• games can be played nearly anywhere at any time. 
  • games often have an elegant, abstract beauty.

I agree with all of these points.

Paper Games and Board Games: Similarities

It is peculiar that Joris focuses only on the differences between board games and pen and paper games, because there are many similarities between them, enough so that many commercial games were once pen and paper folk games. Guggenheim is the folk original for the commercial games Facts in Five and Scattergories. Battleship was a pen and paper game as early as World War I. Mastermind was once a pen and paper game called Bulls & Cows, and the version played with valid English words instead of random sequences of letters or numbers is called Jotto. I have read that even the classic commercial abstract strategy game Twixt was once a pen and paper game, although I have yet to confirm this. (Anyone who can is invited to email me.)

Not only is it often possible to translate pen and paper games to board games, but also to move in the opposite direction. By studying the books described above, I was able to discern some techniques that designers can use for converting board games to pen and paper games. Note: The notation "Joris #22" means that the game is number 22 in Joris's 100-game collection.

  1. Board games in which pieces are placed and never moved, such as Gomoku, are easily converted to pen and paper games. Example: Supermill (Joris #22), an adaptation of the ancient game Nine Men's Morris.
  2. If the board is small enough, the board and all its pieces can be redrawn each turn. Example: Paper Neutron (Joris #74), Joris's adaptation of Neutron.
  3. Mancala variants can be played with pen and paper by drawing the basins as large as possible and the stones as small dots. To add a stone to a basin, draw a dot; to remove a stone, cross one out. Example: Awele (Joris #86).
  4. Dominoes can be played on paper by drawing a box around two squares of a piece of graph paper. Write a number at each end of the "domino" to indicate the number of spots. Example: Paper Dominoes (Joris #63). Other polyominoes, such as pentominoes, which have five squares rather than two, can be simulated too.
  5. Simply accept that pieces will leave "clones" behind as they move across the board. Adapt the game rules as necessary to account for this fact. Example: Paper Halma (Joris #12). Also see Column (Joris #81), which seems to be a paper adaptation of Robert Abbott's Epaminondas, and Grupo (Joris #9), which seems to be a paper version of Claude Soucie's Lines of Action.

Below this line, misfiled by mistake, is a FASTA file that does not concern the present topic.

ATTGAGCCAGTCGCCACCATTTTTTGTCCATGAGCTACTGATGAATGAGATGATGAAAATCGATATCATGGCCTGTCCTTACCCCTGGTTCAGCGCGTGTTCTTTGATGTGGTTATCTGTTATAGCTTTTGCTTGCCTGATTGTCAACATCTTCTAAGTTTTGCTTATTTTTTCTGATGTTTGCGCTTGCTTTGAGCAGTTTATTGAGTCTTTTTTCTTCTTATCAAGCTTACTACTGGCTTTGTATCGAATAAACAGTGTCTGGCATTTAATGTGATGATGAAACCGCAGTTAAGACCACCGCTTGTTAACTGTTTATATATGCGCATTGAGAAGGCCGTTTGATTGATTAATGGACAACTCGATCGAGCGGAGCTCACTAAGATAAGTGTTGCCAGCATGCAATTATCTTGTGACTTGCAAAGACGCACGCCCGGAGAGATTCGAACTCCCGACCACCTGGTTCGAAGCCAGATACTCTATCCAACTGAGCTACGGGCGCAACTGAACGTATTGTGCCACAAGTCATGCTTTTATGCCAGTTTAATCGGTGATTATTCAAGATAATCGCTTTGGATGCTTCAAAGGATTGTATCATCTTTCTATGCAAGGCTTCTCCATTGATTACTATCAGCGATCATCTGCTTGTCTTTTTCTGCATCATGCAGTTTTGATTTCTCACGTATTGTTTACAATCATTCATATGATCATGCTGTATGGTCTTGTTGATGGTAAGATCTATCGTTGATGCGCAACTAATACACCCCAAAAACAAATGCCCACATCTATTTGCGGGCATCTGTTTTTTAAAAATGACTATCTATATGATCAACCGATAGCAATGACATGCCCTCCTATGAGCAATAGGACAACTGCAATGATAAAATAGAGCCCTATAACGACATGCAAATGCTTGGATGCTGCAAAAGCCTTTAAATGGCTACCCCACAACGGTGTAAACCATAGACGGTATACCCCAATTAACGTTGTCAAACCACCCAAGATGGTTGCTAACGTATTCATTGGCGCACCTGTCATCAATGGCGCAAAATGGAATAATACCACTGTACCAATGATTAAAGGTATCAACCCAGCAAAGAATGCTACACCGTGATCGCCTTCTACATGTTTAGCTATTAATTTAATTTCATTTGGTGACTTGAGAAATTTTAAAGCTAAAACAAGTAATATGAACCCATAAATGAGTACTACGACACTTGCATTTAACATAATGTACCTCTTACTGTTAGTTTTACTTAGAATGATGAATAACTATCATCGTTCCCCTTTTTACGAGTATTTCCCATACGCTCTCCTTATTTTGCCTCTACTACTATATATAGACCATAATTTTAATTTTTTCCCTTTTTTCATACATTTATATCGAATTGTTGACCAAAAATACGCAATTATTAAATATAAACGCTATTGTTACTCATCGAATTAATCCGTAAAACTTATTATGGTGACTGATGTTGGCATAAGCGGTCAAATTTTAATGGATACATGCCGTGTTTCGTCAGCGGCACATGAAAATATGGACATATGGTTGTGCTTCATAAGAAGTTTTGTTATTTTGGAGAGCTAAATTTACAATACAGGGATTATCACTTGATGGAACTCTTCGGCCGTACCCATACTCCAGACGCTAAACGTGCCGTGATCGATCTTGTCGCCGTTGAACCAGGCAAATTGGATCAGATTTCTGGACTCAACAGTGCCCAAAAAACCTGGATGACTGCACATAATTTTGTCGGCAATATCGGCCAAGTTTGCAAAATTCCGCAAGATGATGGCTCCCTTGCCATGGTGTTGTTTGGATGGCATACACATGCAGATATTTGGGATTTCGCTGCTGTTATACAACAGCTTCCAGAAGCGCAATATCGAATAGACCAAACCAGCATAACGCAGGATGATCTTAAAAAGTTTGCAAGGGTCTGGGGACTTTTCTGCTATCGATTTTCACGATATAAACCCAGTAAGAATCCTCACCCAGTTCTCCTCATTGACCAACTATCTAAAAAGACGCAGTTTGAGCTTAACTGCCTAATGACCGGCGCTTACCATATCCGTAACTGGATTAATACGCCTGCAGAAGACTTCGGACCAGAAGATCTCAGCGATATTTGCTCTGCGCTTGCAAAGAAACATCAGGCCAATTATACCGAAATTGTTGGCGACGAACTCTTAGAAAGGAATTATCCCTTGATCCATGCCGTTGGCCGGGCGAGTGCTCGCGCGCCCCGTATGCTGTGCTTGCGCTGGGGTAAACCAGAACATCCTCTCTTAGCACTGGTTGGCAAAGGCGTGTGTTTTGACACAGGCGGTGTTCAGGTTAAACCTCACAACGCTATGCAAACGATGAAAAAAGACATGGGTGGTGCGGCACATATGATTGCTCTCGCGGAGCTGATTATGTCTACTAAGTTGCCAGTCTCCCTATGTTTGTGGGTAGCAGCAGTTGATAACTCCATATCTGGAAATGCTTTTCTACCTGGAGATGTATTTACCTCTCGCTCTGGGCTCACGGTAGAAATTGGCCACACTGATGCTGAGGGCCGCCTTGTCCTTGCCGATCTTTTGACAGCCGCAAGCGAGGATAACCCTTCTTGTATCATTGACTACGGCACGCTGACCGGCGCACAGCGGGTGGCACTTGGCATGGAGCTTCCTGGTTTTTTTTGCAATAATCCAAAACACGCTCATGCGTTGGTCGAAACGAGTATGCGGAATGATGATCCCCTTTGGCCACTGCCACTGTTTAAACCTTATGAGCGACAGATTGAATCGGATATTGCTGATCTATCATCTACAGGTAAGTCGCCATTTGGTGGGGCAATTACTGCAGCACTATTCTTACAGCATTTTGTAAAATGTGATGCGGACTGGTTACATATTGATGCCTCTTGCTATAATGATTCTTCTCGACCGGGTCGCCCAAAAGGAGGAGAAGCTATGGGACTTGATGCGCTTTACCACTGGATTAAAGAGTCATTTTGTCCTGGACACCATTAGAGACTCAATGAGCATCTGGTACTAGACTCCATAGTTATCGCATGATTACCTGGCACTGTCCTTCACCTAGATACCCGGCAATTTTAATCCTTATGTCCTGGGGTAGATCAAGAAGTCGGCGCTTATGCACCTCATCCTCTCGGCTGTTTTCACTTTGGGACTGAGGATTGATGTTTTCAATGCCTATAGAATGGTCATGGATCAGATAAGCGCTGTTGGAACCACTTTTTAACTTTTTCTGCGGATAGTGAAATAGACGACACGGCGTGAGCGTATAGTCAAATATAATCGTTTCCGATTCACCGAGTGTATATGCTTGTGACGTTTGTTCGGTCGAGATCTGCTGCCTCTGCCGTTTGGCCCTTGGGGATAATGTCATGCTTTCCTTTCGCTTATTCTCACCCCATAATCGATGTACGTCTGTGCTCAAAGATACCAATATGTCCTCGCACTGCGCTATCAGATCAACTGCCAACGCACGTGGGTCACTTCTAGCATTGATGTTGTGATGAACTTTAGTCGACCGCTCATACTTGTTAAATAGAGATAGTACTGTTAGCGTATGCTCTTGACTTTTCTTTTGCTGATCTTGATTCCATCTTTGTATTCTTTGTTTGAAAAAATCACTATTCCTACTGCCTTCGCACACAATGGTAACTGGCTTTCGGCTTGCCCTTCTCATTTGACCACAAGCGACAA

6. Convert board games (such as Go) in which captures form an important part to lighter, more tactical pen and paper versions by adding the rule that the game ends with the first capture. Example: Single Take Go (Joris #53). This excellent game is also found in Schmittberger as One-Capture Go.
  7. Treat spaces as already containing pieces with certain attributes. Example: Subterfuge, Eric Solomon's adaptation of his board game Conspiracy. Rather than secretly bribe a pawn representing a secret agent and move it around the board with the secret papers, as in the board game, players treat every space as already containing a pawn. A player then writes a bribe for the agent who is notionally at, say, square 57 right onto that square on her private copy of the board, or states that that the agent at square 57 is handing off the papers to the agent on an adjacent square.
  8. Even dice can be emulated with pen and paper techniques. If you print the chart below, you will have a set of "paper dice". It is easy to improvise the chart on the spur of the moment as well.

1-1 1-2 1-3 1-4 1-5 1-6
2-1 2-2 2-3 2-4 2-5 2-6
3-1 3-2 3-3 3-4 3-5 3-6
4-1 4-2 4-3 4-4 4-5 4-6
5-1 5-2 5-3 5-4 5-5 5-6
6-1 6-2 6-3 6-4 6-5 6-6

This gadget from Schmittberger represents all possible dice rolls with two six-sided dice. Each player receives one table and chooses one of the rolls on her turn, crossing them off as she plays them. Of course, these paper dice are different from ordinary dice, since you can't make the same roll more often than once per 36 turns. This can be a good thing; paper dice can introduce strategy where there was none before, enabling players to save "good" rolls for situations where it matters, and dumping "bad" rolls in situations where the roll is less important.